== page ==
Add to that the very high likelihood that Ron Paul will NOT be the Republican candidate for the president of the United States of America. Then ask yourself what the real point of these debates is.

If it is to get an anti-war movement going again, great. If it is to point out that the Democratic Party is almost exactly as bound to corporate interests as the Republican Party, great.

If it is something like this*, not so great:
It should not be controversial to point out that the Democratic party uses identity politics as a cover for its policy of selling out the middle class to banks and big corporate interests, just on a slower and stealthier basis than the right. And we’ve seen the identity card used in a remarkably dishonest manner in this Ron Paul contretemps.


Ah, the gender baiting card! No women or non whites have anything nice to say about Ron Paul! That’s patently untrue, but identity bigots like Pollitt apparently can’t wrap their minds around the notion that many people see themselves as citizens first and their demography second, and can and do have nuanced views based on how they weigh multiple political considerations: class, concentration of power, rule of law, civil liberties, and gender/race/sexual orientation. I’m not a Paul booster, yet I applaud his effort to curb the Fed, which has circumvented Constitutional budgetary processes to support a predatory financial services industry, as well as his criticism of Iran war-mongering. The fact that I ran a piece on how Paul is inconvenient to liberals meant I support this view, but Pollitt omits anything that undermines her tidy Obama-defending narrative.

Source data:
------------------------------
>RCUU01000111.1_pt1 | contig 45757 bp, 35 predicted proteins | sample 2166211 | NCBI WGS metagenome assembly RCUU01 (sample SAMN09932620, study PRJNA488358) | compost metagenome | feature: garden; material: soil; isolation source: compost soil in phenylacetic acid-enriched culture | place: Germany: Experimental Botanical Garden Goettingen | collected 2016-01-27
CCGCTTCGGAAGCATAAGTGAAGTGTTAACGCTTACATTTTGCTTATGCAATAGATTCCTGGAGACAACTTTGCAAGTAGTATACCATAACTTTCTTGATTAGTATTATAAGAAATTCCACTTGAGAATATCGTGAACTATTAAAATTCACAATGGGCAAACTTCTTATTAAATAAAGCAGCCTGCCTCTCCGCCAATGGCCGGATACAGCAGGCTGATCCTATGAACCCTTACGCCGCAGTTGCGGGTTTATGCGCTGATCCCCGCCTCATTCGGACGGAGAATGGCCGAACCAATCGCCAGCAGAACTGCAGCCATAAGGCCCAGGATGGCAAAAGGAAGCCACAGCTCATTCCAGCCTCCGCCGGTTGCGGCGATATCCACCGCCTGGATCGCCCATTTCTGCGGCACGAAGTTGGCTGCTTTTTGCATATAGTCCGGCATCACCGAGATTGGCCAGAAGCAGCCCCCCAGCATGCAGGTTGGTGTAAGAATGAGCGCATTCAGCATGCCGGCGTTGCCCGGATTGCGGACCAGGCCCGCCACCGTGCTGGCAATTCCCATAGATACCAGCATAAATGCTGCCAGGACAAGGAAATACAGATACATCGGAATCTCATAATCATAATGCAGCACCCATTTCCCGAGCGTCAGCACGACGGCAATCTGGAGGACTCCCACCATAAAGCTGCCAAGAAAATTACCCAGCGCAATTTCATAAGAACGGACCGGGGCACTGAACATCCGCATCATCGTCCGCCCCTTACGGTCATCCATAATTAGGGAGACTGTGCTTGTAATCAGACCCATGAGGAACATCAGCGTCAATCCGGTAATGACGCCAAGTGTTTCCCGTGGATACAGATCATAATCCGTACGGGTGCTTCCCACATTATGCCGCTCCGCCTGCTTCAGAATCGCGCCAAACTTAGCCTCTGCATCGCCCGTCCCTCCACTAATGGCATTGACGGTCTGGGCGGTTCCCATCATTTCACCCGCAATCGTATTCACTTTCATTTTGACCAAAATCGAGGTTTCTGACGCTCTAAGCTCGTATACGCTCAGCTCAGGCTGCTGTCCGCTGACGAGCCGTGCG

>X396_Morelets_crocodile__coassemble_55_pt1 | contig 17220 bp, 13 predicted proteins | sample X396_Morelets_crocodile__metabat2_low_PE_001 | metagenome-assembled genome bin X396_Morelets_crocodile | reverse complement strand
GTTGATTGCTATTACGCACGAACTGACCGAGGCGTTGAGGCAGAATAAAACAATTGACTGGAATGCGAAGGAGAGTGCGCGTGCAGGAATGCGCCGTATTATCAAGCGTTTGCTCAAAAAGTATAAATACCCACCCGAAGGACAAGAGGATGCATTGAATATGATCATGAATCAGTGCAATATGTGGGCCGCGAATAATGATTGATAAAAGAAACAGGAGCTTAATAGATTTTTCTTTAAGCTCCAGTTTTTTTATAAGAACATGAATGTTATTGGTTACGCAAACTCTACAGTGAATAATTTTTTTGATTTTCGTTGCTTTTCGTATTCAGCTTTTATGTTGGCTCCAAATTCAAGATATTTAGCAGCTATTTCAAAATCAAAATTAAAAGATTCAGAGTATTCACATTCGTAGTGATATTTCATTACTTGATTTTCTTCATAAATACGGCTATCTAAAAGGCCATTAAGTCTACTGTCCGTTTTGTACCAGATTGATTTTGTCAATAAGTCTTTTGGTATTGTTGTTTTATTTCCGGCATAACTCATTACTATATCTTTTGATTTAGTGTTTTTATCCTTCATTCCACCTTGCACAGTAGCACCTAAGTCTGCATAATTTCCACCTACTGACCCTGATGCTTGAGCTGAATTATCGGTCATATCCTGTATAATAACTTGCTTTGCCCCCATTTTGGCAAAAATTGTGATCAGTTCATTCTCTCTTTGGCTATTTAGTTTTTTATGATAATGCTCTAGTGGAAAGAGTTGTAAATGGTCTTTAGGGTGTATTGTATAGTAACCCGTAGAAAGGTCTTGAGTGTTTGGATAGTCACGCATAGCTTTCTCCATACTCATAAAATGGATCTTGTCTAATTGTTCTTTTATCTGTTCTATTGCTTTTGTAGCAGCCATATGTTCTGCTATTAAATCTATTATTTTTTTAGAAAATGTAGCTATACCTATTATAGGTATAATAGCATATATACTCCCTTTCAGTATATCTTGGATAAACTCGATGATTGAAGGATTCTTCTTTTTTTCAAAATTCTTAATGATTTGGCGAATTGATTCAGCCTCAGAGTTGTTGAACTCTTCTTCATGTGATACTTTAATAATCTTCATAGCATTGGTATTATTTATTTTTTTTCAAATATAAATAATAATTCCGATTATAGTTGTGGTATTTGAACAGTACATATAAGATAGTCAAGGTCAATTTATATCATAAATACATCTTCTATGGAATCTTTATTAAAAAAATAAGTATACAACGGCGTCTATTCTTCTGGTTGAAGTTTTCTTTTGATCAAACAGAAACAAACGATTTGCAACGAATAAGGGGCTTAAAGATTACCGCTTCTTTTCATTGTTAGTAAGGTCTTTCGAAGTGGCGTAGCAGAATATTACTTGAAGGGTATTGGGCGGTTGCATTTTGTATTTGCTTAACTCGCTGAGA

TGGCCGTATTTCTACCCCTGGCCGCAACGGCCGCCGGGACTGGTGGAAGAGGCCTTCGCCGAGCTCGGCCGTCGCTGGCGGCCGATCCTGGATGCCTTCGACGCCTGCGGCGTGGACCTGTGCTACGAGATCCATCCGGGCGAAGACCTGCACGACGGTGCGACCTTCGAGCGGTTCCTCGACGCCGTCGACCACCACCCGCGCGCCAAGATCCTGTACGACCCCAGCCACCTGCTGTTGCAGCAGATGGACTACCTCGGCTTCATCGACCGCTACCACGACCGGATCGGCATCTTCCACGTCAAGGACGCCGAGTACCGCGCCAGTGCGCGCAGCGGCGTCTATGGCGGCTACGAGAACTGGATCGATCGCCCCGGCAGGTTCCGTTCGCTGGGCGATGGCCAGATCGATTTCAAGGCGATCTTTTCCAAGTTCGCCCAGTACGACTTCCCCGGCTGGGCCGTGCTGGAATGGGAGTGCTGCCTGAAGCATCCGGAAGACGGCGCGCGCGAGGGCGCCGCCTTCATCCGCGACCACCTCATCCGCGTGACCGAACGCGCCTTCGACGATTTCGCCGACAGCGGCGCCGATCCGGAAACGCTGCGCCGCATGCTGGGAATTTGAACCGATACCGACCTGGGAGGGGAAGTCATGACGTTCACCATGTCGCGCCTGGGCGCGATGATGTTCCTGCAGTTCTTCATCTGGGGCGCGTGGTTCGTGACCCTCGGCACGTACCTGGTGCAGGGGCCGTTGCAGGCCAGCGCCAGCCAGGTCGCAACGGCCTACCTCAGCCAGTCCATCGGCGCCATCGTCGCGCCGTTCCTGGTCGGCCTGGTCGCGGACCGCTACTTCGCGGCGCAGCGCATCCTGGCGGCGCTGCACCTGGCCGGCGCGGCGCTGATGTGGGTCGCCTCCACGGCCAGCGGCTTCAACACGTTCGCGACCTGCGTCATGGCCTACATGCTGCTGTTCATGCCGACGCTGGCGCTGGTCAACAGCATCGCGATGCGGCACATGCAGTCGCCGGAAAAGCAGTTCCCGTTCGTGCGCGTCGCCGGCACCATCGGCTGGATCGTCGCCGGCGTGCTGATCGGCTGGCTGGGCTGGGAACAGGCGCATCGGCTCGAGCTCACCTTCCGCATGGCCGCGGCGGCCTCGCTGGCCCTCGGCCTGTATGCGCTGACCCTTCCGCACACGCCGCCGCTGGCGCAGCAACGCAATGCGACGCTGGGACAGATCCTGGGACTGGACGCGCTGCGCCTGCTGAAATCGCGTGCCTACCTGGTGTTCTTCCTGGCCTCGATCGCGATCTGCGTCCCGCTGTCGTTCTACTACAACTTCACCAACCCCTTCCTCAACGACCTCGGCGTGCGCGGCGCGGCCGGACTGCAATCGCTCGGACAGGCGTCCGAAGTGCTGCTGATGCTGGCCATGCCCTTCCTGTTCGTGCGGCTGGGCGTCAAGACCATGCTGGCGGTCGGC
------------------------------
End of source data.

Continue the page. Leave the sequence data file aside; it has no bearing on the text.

But most important, I object to the presumption of the Pollitt position, that right-thinking women of the left-leaning persuasion must of course agree with her. I find myself appalled by the culture, such that it is, of soi-disant progressives in DC. That isn’t to say that there aren’t many talented individuals laboring to make things better. But from what I can tell, their efforts are too often at odds with and deliberately undermined by a puerile, often vicious style of discourse that values petty conformity over substantive contributions. And the sacred cow of petty conformity is political correctness (well, unless you are a “progressive” woman, that makes is OK to yell “white male oppressor” when you run out of arguments).